New York Times Story: "Thousands of America's Dams Susceptible To Failure." And now there's no money to pay for needed repairs. Lovely. From the NY Times article "Lake Isabella Dam is just one acute example of a widespread problem: Of the nation’s 85,000 dams, more than 4,400 are considered susceptible to failure, according to the Association of State Dam Safety Officials. But repairing all those dams would cost billions of dollars, and it is far from clear who would provide all the money in a recessionary era."

Extreme Weather Batters The Insurance Industry. A story from Huffington Post and Reuters: "What no one disputes is that the storms the industry expects aren't happening and the ones they don't expect are hitting them hard. The implications are profound for consumers as well as insurers. If hundred-year storms are now at risk of happening every 40 years or every three, it is difficult to know how much property insurance should cost. The last couple of months underscore just how much climate seems to be changing. Queensland state in Australia has suffered a virtual apocalypse -- flooding in December, flooding in January and tropical cyclones in February that inundated at least 30,000 homes and crippled the local coal industry. Meanwhile in the United States, snow fell on Christmas Day in a number of southern cities for the first time since at least the 1880s. Los Angeles got six months' worth of rain in three weeks, causing some of the worst flooding in the state's history. The New York metropolitan area had an unprecedented blizzard the day after Christmas and a month later got almost the same, breaking historical records."

Mount Bulusan Erupts: Major Volcano Erupts In Philippines. An update from the Huffington Post: "Philippines volcano Mount Bulusan erupted on Monday morning at 9:15 a.m. local time, per the ABS-CBN News Channel. Ash and steam from the explosion reached as high as 2 kilometers, according to the report. The Philippine Daily Inquirer posted this photo of the Mount Bulusan eruption to Posterous. Journalist Harold Geronimo of Manila, Philippines, was the first to report the eruption on Twitter, sending this tweet from his Blackberry minutes after the eruption. Mount Bulusan had increased volcanic activity in November 2010, spewing ash and steam over several days (the photo above is from Nov. 2010). Families were evacuated at the time."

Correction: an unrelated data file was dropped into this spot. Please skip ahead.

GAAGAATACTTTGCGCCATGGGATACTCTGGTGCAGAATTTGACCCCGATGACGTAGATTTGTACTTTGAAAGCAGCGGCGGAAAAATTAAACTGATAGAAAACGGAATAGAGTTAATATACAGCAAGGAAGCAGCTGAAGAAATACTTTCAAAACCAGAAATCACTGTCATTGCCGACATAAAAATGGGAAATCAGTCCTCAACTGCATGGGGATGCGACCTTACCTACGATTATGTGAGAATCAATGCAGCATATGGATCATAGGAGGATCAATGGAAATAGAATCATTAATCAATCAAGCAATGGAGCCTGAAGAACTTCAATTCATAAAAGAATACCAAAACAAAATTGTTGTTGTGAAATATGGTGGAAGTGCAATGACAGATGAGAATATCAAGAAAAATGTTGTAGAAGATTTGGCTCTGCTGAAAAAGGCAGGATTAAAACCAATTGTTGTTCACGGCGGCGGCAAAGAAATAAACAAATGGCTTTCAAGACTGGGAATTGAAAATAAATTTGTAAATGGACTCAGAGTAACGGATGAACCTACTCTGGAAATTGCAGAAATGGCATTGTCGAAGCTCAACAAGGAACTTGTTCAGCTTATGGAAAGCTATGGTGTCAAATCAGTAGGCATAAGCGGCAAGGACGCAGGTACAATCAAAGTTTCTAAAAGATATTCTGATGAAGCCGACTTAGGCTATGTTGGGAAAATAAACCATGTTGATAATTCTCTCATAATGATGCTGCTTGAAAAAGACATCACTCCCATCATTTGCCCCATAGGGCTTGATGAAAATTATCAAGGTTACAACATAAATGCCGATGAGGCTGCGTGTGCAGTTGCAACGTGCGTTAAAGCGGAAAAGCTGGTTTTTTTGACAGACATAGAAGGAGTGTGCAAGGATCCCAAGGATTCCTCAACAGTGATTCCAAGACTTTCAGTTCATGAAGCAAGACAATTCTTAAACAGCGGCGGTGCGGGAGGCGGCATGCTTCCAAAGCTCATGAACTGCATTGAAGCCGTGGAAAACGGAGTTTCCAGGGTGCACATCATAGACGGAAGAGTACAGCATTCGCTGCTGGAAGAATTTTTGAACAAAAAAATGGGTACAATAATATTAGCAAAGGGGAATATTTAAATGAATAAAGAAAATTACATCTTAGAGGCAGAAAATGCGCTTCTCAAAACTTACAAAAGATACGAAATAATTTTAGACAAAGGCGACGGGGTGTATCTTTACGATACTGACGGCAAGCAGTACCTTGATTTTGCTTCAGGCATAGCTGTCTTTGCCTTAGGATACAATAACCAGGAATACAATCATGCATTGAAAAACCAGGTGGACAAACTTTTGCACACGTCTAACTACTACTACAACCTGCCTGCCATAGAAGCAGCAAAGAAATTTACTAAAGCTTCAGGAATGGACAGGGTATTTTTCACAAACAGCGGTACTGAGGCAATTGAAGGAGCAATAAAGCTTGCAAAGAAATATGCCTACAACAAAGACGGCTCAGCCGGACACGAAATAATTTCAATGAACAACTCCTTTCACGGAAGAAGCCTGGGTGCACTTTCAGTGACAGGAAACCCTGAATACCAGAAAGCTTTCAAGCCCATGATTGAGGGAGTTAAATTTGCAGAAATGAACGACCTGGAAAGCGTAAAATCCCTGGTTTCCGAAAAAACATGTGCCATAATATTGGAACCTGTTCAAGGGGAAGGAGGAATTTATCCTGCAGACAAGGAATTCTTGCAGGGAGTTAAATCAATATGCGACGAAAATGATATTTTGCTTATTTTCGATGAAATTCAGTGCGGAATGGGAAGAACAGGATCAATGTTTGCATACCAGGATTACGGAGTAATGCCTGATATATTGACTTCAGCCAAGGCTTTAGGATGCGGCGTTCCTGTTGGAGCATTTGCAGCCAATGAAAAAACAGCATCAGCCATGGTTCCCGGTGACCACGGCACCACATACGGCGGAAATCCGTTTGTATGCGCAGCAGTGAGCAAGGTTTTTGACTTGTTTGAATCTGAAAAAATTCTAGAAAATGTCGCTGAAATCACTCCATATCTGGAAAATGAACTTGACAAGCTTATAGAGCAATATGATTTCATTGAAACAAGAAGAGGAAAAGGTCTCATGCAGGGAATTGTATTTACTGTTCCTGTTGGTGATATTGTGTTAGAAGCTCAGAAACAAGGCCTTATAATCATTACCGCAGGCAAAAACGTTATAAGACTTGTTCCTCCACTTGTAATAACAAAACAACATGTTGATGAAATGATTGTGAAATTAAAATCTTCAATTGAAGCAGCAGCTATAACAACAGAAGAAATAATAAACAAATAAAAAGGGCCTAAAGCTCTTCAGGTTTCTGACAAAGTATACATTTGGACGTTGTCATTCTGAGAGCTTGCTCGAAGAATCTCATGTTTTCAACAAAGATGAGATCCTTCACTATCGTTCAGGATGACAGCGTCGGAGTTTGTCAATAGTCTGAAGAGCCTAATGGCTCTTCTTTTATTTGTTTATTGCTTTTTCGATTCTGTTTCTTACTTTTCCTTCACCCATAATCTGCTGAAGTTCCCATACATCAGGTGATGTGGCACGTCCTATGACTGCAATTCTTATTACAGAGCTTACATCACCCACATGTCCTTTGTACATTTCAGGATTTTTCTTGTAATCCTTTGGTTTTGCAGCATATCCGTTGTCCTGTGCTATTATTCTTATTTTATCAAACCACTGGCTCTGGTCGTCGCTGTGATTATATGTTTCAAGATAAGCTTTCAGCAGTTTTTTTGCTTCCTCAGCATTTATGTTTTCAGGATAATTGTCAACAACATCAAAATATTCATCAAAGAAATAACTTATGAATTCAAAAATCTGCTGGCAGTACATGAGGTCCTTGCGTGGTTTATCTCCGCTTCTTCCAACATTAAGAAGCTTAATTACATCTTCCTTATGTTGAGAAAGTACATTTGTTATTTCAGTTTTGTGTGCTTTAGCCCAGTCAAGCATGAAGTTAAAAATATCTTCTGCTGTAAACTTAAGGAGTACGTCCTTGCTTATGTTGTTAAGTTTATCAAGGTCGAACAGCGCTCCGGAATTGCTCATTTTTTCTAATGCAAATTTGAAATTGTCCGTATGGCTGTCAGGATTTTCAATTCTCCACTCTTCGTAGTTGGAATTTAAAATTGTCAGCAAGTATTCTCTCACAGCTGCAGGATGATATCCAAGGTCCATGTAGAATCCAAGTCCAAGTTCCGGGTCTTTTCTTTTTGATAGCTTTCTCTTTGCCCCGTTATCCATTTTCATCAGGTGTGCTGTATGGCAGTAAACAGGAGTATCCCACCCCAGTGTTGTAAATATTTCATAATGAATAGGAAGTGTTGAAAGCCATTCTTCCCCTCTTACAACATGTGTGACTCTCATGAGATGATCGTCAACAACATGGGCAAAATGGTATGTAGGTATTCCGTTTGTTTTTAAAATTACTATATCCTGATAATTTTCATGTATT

Current Conditions. If you're interested in seeing what's happening around the state, what meteorologists call the "hourlies" (in English) click here, data courtesy of the National Weather Service.

Twin Cities Hourly Data For The Last 72 Hours. I'm giving away all my weather-secrets. Duh. I get a lot of requests for not only current conditions (hey, look out the window! I never get tired of that one...) and also past weather conditions. Click here to see what's been happening, hour by hour, for the last 3 days in the Twin Cities.

Monday Numbers. In the Twin Cities 6.6" fell (since midnight Sunday night), bringing our storm total over 13". St. Cloud received nearly 8". Duluth was on the northern fringe of the storm, picking up a mere 1.6".

Paul's Conservation Minnesota Outlook for the Twin Cities and all of Minnesota:

TODAY: Partly sunny, better travel. Winds: SE 10-15. High: 25

TUESDAY NIGHT: Partly cloudy and chilly. Low: 18

WEDNESDAY: Milder with light snow and flurries, coating to 1/2" possible. High: 34

THURSDAY: Windy and cooler with more clouds than sun. High: 24

FRIDAY: Chance of light snow,  maybe 1-2". Low: 4. High: 14

SATURDAY: Lingering flurries, a cold wind. Low: 2. High: 16

SUNDAY: Sun returns, slight warming trend. Low: 6. High: 25

MONDAY: Sunny start, PM flurries. High: near 30

Snow Rage

I like the snow. It's a fresh start, it makes my yard look better (covers up my dog's indiscretions); it's excuse to pull out my inner 20-year-old & fire up the snowmobile. But for livid commuters camped out on area freeways (on a good day) the snow just rubs salt in our vehicular wounds, turning the drive home into Mission Impossible. I get it. The solution: heat the roads; snow and ice melts on contact. There's a business there.